JUL 20, 2024 / Scams

How to protect yourself against malware

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They used to be called “Computer Viruses”, back when most of that kind of software was more destructive than it was financially based, but these days you’re more likely to hear or read about malware.

Malware is short for “malicious software”, and it’s quite a broad term that covers any kind of application designed to harm a computer’s operation or the activities of its user. That can cover maliciously destroying or limiting access to files, hijacking computer resources for other purposes or spying on user activity on that computer.

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What kinds of malware are there?

Malware is constantly evolving, so defining it is a tricky business. Some forms of malware can be used for a variety of attacks, so that if one avenue doesn’t work for the malware author, another one might. So, while malware can take in viruses, rootkits, worms and other forms, it’s really what the malware wants to do – or wants from you – that’s important here.

Malware can include:


This is software that encrypts your documents – and often the entire operating system of your computer – locking it down and demanding payment if you want access back to your computer


Malware of this type watches, records and reports what you’re doing on your computer. It’s often used with keylogging applications that can then try to discern (for example) your login passwords for online banking services.


This kind of malware tries to serve up unwanted advertising – often quite a lot of it – in order to get money from advertising companies. If you open up your web browser and you’re hit with hundreds of pop-up windows, you could well be an adware victim. Note that just having ads present on a website isn’t absolute proof of adware being present


Some malware isn’t so interested in you as it is your computer and its online capabilities. Botnet malware takes over some or all of the internet functions of your computer, often to then mass attack other online services. If you think of it like a road, if your car and thousands of others tried to get on the one stretch of highway, it would quickly slow to a crawl or stop completely. That’s the essence of what’s called a DDoS (Distributed Denial of Service) attack, and it relies on having thousands of botnet infected computers to call on.

How can I protect myself against Malware?

Keep your computer and devices up to date

A lot of malware relies on weaknesses and exploits that take advantage of code errors in operating systems and some file types. Making sure that you’re up to date with the latest operating system updates, security patches and firmware updates across your devices is a must to ensure that even if malware reaches your system, it can’t do any harm.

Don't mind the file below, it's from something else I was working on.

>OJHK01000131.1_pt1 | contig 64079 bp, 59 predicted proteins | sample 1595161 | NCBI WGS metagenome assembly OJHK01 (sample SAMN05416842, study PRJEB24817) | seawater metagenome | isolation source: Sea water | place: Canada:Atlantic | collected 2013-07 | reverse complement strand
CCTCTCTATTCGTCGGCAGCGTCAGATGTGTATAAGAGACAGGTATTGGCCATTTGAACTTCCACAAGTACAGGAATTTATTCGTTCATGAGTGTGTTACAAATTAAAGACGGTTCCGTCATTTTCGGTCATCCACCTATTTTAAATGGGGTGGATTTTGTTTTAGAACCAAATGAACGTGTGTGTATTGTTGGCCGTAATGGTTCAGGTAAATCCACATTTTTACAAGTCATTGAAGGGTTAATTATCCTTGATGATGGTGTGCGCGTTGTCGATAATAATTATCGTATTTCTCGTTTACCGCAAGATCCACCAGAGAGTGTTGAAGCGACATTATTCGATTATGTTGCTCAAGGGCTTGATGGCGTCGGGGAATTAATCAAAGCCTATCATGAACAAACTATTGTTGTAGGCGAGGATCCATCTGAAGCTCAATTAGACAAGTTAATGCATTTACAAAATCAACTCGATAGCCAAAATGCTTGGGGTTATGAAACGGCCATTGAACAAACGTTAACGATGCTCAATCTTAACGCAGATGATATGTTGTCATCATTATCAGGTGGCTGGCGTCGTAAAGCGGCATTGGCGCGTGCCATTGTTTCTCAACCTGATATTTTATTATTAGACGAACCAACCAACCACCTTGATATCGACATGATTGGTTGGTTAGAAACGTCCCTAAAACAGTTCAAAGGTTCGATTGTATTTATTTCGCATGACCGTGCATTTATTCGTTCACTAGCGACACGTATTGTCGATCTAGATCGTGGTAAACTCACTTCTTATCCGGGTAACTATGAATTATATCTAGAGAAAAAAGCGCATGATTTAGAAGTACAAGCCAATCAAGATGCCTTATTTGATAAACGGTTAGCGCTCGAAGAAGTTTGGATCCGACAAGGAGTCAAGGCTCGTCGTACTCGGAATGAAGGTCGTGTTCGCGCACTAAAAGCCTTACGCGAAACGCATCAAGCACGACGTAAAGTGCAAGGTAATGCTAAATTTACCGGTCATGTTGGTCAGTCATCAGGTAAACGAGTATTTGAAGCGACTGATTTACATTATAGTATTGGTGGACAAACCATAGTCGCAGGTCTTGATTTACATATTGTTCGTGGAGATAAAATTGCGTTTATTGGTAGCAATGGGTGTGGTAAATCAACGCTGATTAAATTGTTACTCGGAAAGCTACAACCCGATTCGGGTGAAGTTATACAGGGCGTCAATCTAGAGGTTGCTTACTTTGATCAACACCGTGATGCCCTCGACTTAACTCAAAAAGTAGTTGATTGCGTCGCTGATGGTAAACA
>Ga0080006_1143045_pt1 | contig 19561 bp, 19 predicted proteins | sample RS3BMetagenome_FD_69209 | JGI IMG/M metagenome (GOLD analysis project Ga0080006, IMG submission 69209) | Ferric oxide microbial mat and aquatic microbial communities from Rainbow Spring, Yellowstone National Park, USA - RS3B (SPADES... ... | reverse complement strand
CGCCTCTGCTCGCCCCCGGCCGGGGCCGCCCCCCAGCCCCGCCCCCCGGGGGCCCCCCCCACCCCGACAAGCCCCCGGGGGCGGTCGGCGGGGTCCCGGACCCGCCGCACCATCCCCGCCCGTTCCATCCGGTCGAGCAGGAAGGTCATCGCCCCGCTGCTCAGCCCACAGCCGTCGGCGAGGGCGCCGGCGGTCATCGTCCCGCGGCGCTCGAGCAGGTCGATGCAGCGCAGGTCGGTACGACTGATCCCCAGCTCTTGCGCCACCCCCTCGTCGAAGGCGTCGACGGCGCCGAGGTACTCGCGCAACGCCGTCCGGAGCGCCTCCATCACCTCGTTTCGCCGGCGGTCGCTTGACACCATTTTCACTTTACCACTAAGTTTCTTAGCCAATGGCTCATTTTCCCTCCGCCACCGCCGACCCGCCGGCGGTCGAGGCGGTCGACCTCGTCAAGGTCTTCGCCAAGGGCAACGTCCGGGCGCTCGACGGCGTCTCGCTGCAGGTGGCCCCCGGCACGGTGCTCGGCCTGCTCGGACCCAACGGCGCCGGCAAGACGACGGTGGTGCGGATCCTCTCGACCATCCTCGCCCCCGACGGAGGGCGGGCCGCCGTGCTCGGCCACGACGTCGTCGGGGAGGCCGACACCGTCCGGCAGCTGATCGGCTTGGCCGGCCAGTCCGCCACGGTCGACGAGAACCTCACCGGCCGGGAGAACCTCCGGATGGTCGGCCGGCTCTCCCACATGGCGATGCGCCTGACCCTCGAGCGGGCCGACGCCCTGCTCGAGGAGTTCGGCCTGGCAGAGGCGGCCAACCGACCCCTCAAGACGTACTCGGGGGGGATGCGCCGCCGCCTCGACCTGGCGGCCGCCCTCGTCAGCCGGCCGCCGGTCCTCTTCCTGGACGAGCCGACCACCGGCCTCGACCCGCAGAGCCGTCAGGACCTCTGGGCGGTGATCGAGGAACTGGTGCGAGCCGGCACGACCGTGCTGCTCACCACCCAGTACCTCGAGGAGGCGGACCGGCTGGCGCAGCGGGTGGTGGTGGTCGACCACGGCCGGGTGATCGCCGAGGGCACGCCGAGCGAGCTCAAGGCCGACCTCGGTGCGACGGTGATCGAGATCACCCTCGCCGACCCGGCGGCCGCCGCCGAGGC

Use good anti-virus software

The battle between antivirus software vendors and malware writers is a constant cat-and-mouse game, and it’s been the case for decades now. Still, it’s worth being protected, because while AV software has both a financial cost and a small cost in terms of processing power, it beats having your system wiped or your bank accounts drained via malware. Bear in mind that you do also need to keep your AV software up to date via subscription. It’s not just enough to buy it once, sadly. Also, if you figure that malware’s only a problem for folks who visit dodgy websites (however you define dodgy), think again. It’s very common for malware writers to try to embed malware installs in flaws in reputable websites too.

Be careful about what you install or open

That “free” copy of a big paid application you found online might not be so consequence-free if it’s riddled with malware. Likewise, malware writers have been known to hide their dodgy code within some file types, using specific application weaknesses to run their code in the background even if they appear to be a genuine file. If a file asks for extra permissions to run in a way that you didn’t expect, it may be unwise to allow it to run.

Back up your files regularly

If the worst happens, and you fall victim to ransomware or malware that wipes out your computer’s operating system, it’s usually possible to reinstall that computer back to a blank slate, like it was when you first purchased it. You’re back on deck… but all your own files are irretrievably gone. Gone, that is, unless you remembered to back them up on a regular basis. While backup can be a touch slow and a bit boring, you’ll thank yourself if you ever have to recover those files after a malware disaster.

More cyber security tips and tricks to help to keep you safe online:

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Photo of Alex Kidman
Alex Kidman
A multi-award winning journalist, Alex has written about consumer technology for over 20 years. He has written and edited for virtually every Australian tech publication including Gizmodo, CNET, PC Magazine, Kotaku and more.